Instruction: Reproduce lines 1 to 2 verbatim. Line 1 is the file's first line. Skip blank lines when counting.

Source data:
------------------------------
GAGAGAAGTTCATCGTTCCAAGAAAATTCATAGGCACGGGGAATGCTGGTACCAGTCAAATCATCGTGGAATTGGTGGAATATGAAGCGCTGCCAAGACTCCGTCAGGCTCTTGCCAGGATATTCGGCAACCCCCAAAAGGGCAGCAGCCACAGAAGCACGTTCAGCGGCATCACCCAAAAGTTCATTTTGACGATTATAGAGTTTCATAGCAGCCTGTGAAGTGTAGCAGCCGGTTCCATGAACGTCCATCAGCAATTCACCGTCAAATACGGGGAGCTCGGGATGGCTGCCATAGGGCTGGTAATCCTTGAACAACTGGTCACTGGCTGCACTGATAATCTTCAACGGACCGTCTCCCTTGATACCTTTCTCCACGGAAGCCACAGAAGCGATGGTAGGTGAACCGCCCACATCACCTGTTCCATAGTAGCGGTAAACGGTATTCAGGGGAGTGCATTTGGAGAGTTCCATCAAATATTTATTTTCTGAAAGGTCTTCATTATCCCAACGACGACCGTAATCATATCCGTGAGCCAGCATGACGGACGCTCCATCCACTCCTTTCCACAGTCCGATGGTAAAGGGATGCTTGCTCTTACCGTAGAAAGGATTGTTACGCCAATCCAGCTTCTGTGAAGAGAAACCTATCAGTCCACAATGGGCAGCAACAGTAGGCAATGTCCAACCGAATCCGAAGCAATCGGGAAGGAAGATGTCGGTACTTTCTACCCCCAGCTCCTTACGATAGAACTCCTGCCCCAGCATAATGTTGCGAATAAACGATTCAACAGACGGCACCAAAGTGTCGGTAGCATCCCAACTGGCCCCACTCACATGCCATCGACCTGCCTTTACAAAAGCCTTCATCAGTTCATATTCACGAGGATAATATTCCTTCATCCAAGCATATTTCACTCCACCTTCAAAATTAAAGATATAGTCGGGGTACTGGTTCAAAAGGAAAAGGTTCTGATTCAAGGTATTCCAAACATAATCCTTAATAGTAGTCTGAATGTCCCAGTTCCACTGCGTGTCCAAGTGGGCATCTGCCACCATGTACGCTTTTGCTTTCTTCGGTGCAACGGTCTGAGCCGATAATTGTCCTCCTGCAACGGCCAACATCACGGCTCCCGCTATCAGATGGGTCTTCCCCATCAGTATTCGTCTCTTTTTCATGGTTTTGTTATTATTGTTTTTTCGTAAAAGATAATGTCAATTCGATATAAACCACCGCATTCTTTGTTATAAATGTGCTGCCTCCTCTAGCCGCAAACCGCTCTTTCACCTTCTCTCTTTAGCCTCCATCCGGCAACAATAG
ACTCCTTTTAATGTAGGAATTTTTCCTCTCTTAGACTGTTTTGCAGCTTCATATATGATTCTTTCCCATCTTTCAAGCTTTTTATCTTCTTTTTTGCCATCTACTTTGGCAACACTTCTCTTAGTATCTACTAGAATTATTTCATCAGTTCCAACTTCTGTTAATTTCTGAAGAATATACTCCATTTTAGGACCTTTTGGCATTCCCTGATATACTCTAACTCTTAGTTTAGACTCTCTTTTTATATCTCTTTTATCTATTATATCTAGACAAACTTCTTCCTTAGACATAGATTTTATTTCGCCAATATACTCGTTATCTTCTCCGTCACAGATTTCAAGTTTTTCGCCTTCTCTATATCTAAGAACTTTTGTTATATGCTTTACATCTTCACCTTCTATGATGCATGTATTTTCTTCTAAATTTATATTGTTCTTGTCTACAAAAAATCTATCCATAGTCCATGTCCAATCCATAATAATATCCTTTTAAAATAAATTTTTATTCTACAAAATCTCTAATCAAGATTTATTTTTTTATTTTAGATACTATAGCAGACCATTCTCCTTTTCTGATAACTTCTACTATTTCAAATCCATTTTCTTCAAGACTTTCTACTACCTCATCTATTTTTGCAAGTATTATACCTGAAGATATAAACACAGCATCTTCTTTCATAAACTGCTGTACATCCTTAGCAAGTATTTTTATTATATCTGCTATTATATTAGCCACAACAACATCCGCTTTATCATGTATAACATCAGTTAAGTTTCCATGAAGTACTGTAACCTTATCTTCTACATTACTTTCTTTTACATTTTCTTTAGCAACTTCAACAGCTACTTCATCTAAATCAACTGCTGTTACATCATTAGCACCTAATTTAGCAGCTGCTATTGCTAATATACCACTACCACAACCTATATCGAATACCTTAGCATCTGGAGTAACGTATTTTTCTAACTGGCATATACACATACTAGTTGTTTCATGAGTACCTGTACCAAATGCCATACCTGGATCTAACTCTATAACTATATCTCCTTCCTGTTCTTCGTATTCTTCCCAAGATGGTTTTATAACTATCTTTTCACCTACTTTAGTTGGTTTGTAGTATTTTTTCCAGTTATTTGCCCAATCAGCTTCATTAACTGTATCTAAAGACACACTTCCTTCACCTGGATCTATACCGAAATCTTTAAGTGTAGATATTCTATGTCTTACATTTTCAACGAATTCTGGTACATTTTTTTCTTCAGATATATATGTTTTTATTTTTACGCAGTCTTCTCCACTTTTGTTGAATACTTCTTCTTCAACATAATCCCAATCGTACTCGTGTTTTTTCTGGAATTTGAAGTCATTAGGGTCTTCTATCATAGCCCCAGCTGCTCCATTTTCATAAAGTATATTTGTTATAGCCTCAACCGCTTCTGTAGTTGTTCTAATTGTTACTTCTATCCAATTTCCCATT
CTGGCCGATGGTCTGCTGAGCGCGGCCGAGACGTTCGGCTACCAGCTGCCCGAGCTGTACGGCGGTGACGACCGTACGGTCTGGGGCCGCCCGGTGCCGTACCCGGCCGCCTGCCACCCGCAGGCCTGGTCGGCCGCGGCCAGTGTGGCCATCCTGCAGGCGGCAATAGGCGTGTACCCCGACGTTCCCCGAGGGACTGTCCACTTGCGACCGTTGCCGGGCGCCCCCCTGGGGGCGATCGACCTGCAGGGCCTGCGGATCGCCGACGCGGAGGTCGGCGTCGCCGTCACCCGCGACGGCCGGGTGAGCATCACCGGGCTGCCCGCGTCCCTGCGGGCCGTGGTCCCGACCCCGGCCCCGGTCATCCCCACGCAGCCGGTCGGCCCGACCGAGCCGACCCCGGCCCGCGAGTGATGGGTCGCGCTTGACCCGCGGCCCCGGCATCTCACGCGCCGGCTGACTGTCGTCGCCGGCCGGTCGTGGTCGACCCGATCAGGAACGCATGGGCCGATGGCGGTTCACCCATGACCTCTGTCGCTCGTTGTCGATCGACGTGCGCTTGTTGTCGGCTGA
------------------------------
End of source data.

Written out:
GAGAGAAGTTCATCGTTCCAAGAAAATTCATAGGCACGGGGAATGCTGGTACCAGTCAAATCATCGTGGAATTGGTGGAATATGAAGCGCTGCCAAGACTCCGTCAGGCTCTTGCCAGGATATTCGGCAACCCCCAAAAGGGCAGCAGCCACAGAAGCACGTTCAGCGGCATCACCCAAAAGTTCATTTTGACGATTATAGAGTTTCATAGCAGCCTGTGAAGTGTAGCAGCCGGTTCCATGAACGTCCATCAGCAATTCACCGTCAAATACGGGGAGCTCGGGATGGCTGCCATAGGGCTGGTAATCCTTGAACAACTGGTCACTGGCTGCACTGATAATCTTCAACGGACCGTCTCCCTTGATACCTTTCTCCACGGAAGCCACAGAAGCGATGGTAGGTGAACCGCCCACATCACCTGTTCCATAGTAGCGGTAAACGGTATTCAGGGGAGTGCATTTGGAGAGTTCCATCAAATATTTATTTTCTGAAAGGTCTTCATTATCCCAACGACGACCGTAATCATATCCGTGAGCCAGCATGACGGACGCTCCATCCACTCCTTTCCACAGTCCGATGGTAAAGGGATGCTTGCTCTTACCGTAGAAAGGATTGTTACGCCAATCCAGCTTCTGTGAAGAGAAACCTATCAGTCCACAATGGGCAGCAACAGTAGGCAATGTCCAACCGAATCCGAAGCAATCGGGAAGGAAGATGTCGGTACTTTCTACCCCCAGCTCCTTACGATAGAACTCCTGCCCCAGCATAATGTTGCGAATAAACGATTCAACAGACGGCACCAAAGTGTCGGTAGCATCCCAACTGGCCCCACTCACATGCCATCGACCTGCCTTTACAAAAGCCTTCATCAGTTCATATTCACGAGGATAATATTCCTTCATCCAAGCATATTTCACTCCACCTTCAAAATTAAAGATATAGTCGGGGTACTGGTTCAAAAGGAAAAGGTTCTGATTCAAGGTATTCCAAACATAATCCTTAATAGTAGTCTGAATGTCCCAGTTCCACTGCGTGTCCAAGTGGGCATCTGCCACCATGTACGCTTTTGCTTTCTTCGGTGCAACGGTCTGAGCCGATAATTGTCCTCCTGCAACGGCCAACATCACGGCTCCCGCTATCAGATGGGTCTTCCCCATCAGTATTCGTCTCTTTTTCATGGTTTTGTTATTATTGTTTTTTCGTAAAAGATAATGTCAATTCGATATAAACCACCGCATTCTTTGTTATAAATGTGCTGCCTCCTCTAGCCGCAAACCGCTCTTTCACCTTCTCTCTTTAGCCTCCATCCGGCAACAATAG
ACTCCTTTTAATGTAGGAATTTTTCCTCTCTTAGACTGTTTTGCAGCTTCATATATGATTCTTTCCCATCTTTCAAGCTTTTTATCTTCTTTTTTGCCATCTACTTTGGCAACACTTCTCTTAGTATCTACTAGAATTATTTCATCAGTTCCAACTTCTGTTAATTTCTGAAGAATATACTCCATTTTAGGACCTTTTGGCATTCCCTGATATACTCTAACTCTTAGTTTAGACTCTCTTTTTATATCTCTTTTATCTATTATATCTAGACAAACTTCTTCCTTAGACATAGATTTTATTTCGCCAATATACTCGTTATCTTCTCCGTCACAGATTTCAAGTTTTTCGCCTTCTCTATATCTAAGAACTTTTGTTATATGCTTTACATCTTCACCTTCTATGATGCATGTATTTTCTTCTAAATTTATATTGTTCTTGTCTACAAAAAATCTATCCATAGTCCATGTCCAATCCATAATAATATCCTTTTAAAATAAATTTTTATTCTACAAAATCTCTAATCAAGATTTATTTTTTTATTTTAGATACTATAGCAGACCATTCTCCTTTTCTGATAACTTCTACTATTTCAAATCCATTTTCTTCAAGACTTTCTACTACCTCATCTATTTTTGCAAGTATTATACCTGAAGATATAAACACAGCATCTTCTTTCATAAACTGCTGTACATCCTTAGCAAGTATTTTTATTATATCTGCTATTATATTAGCCACAACAACATCCGCTTTATCATGTATAACATCAGTTAAGTTTCCATGAAGTACTGTAACCTTATCTTCTACATTACTTTCTTTTACATTTTCTTTAGCAACTTCAACAGCTACTTCATCTAAATCAACTGCTGTTACATCATTAGCACCTAATTTAGCAGCTGCTATTGCTAATATACCACTACCACAACCTATATCGAATACCTTAGCATCTGGAGTAACGTATTTTTCTAACTGGCATATACACATACTAGTTGTTTCATGAGTACCTGTACCAAATGCCATACCTGGATCTAACTCTATAACTATATCTCCTTCCTGTTCTTCGTATTCTTCCCAAGATGGTTTTATAACTATCTTTTCACCTACTTTAGTTGGTTTGTAGTATTTTTTCCAGTTATTTGCCCAATCAGCTTCATTAACTGTATCTAAAGACACACTTCCTTCACCTGGATCTATACCGAAATCTTTAAGTGTAGATATTCTATGTCTTACATTTTCAACGAATTCTGGTACATTTTTTTCTTCAGATATATATGTTTTTATTTTTACGCAGTCTTCTCCACTTTTGTTGAATACTTCTTCTTCAACATAATCCCAATCGTACTCGTGTTTTTTCTGGAATTTGAAGTCATTAGGGTCTTCTATCATAGCCCCAGCTGCTCCATTTTCATAAAGTATATTTGTTATAGCCTCAACCGCTTCTGTAGTTGTTCTAATTGTTACTTCTATCCAATTTCCCATT